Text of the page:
Nearness Learning: The Death of Distance

The Economist:

“Nearness learning” is a more appropriate term for what the Open University’s business school offers, according to its dean in an interview for Which MBA, published by the Economist Intelligence Unit
When the Open University (OU) was founded in 1969, it represented one of the most important educational innovations of the 20th century, not just in Britain, but across the world.
Established by Britain’s then prime minister, Harold Wilson, it is considered by many to be the first university to offer genuinely high-quality degrees through distance learning. It was originally to be called the “University of Air”, because most of its lectures took the form of late-night broadcasts on the BBC. Indeed, for many Britons of a certain age the Open University will be a formative memory. Long before Britain had transformed itself into a 24-hour society, most will remember the sinking feeling of finding out that, come midnight, the only thing on their television was a hirsute OU professor, dryly working his way through the laws of thermodynamics.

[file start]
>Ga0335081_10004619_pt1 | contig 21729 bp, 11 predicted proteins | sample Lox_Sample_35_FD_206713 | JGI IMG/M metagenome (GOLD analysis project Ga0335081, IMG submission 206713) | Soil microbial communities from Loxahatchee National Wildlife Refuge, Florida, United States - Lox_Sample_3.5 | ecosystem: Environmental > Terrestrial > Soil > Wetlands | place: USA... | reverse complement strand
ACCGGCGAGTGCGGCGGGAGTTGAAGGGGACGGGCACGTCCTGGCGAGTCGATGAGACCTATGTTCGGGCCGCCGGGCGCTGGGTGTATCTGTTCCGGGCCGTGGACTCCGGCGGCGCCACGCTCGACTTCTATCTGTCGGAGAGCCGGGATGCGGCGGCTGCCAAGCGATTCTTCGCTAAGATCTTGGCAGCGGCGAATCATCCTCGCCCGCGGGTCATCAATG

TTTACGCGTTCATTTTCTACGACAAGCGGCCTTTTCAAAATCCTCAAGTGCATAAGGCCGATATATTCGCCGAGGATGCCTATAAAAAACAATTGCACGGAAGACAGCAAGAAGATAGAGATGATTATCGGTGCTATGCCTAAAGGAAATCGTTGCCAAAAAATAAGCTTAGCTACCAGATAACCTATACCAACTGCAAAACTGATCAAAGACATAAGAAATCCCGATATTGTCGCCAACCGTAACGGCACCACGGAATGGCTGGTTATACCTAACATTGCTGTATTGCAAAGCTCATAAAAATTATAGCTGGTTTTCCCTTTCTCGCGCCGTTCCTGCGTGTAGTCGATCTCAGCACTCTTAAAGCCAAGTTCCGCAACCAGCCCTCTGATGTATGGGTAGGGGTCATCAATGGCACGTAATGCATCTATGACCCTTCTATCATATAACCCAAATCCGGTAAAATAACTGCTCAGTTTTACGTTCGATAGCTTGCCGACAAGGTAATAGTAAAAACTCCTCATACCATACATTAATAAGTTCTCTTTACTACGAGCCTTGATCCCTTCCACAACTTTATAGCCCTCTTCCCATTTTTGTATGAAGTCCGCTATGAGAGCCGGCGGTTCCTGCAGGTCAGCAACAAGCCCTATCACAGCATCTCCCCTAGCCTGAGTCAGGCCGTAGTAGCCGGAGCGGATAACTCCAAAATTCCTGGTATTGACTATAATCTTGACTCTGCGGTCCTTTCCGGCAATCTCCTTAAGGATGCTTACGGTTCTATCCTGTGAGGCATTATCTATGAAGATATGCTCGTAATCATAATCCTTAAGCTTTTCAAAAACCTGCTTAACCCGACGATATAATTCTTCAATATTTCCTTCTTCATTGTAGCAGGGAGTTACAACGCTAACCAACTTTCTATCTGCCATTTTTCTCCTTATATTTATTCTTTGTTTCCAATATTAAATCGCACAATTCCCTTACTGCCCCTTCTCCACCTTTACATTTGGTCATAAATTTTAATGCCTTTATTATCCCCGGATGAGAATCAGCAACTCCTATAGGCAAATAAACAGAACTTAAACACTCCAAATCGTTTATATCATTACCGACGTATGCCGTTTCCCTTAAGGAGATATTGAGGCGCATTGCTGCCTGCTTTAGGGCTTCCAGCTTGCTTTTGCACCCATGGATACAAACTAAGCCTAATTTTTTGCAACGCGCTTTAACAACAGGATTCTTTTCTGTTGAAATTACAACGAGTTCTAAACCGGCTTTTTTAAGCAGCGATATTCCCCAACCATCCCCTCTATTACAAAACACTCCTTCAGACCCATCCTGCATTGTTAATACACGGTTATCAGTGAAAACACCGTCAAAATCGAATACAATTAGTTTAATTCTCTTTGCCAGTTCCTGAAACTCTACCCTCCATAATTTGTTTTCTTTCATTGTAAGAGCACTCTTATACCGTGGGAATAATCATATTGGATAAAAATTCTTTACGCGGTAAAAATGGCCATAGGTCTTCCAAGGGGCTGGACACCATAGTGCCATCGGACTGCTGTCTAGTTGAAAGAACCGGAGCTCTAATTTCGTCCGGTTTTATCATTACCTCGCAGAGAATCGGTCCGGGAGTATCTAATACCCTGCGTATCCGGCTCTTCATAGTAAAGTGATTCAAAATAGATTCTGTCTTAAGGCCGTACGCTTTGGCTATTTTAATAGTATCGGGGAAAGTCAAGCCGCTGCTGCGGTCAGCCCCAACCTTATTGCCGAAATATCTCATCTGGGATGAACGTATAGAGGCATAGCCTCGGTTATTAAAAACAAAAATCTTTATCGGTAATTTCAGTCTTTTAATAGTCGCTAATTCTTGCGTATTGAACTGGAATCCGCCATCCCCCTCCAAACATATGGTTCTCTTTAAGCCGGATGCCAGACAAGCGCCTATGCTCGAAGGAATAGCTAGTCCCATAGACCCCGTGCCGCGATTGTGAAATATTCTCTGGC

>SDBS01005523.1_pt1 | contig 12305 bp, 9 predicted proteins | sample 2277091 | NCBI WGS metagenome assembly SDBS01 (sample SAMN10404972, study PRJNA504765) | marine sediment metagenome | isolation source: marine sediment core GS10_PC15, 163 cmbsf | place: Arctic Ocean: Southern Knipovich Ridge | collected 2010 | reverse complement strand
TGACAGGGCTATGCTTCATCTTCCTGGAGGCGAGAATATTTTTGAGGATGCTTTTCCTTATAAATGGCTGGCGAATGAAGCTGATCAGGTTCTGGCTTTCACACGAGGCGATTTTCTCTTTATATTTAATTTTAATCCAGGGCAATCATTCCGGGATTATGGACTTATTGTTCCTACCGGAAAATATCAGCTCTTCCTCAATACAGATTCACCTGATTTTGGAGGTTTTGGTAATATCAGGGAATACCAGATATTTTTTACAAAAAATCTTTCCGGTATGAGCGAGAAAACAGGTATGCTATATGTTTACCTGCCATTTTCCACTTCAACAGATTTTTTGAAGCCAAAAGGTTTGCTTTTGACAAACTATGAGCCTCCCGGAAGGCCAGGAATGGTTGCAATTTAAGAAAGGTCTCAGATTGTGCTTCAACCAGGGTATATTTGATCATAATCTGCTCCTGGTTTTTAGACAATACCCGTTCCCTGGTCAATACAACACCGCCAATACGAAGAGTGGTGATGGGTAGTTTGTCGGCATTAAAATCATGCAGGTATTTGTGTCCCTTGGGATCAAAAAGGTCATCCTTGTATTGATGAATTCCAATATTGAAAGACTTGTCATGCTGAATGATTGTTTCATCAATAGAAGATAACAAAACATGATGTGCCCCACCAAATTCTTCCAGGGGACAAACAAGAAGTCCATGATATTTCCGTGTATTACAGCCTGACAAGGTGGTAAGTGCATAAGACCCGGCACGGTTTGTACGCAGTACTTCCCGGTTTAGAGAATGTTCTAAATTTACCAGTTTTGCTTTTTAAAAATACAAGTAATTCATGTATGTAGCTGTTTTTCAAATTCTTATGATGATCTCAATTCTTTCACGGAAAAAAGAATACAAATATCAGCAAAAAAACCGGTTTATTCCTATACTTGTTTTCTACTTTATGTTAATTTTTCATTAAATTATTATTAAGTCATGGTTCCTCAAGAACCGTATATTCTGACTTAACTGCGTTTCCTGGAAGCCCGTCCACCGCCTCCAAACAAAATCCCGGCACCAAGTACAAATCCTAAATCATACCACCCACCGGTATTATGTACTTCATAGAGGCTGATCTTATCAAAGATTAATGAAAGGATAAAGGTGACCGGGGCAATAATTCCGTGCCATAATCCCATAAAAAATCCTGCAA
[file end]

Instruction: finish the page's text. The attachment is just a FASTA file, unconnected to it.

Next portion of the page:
Something to consider with respect to the clash between District and Student interests.